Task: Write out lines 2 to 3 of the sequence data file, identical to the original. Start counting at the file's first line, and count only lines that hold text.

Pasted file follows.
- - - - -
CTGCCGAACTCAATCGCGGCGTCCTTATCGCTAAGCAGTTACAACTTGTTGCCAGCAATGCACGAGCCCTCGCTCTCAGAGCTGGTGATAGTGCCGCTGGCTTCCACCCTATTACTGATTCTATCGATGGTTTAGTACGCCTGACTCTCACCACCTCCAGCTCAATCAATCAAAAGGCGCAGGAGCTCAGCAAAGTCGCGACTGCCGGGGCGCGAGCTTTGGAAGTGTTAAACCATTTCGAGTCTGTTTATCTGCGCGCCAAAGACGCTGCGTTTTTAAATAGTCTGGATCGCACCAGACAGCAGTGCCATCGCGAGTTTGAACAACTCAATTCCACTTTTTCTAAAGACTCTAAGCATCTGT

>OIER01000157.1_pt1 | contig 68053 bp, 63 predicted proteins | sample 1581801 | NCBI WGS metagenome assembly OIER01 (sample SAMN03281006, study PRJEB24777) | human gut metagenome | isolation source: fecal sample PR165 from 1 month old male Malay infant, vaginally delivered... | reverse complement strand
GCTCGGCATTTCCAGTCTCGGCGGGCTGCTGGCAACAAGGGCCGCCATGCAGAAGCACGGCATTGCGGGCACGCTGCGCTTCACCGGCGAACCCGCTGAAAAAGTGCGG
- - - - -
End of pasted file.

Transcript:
>OIER01000157.1_pt1 | contig 68053 bp, 63 predicted proteins | sample 1581801 | NCBI WGS metagenome assembly OIER01 (sample SAMN03281006, study PRJEB24777) | human gut metagenome | isolation source: fecal sample PR165 from 1 month old male Malay infant, vaginally delivered... | reverse complement strand
GCTCGGCATTTCCAGTCTCGGCGGGCTGCTGGCAACAAGGGCCGCCATGCAGAAGCACGGCATTGCGGGCACGCTGCGCTTCACCGGCGAACCCGCTGAAAAAGTGCGG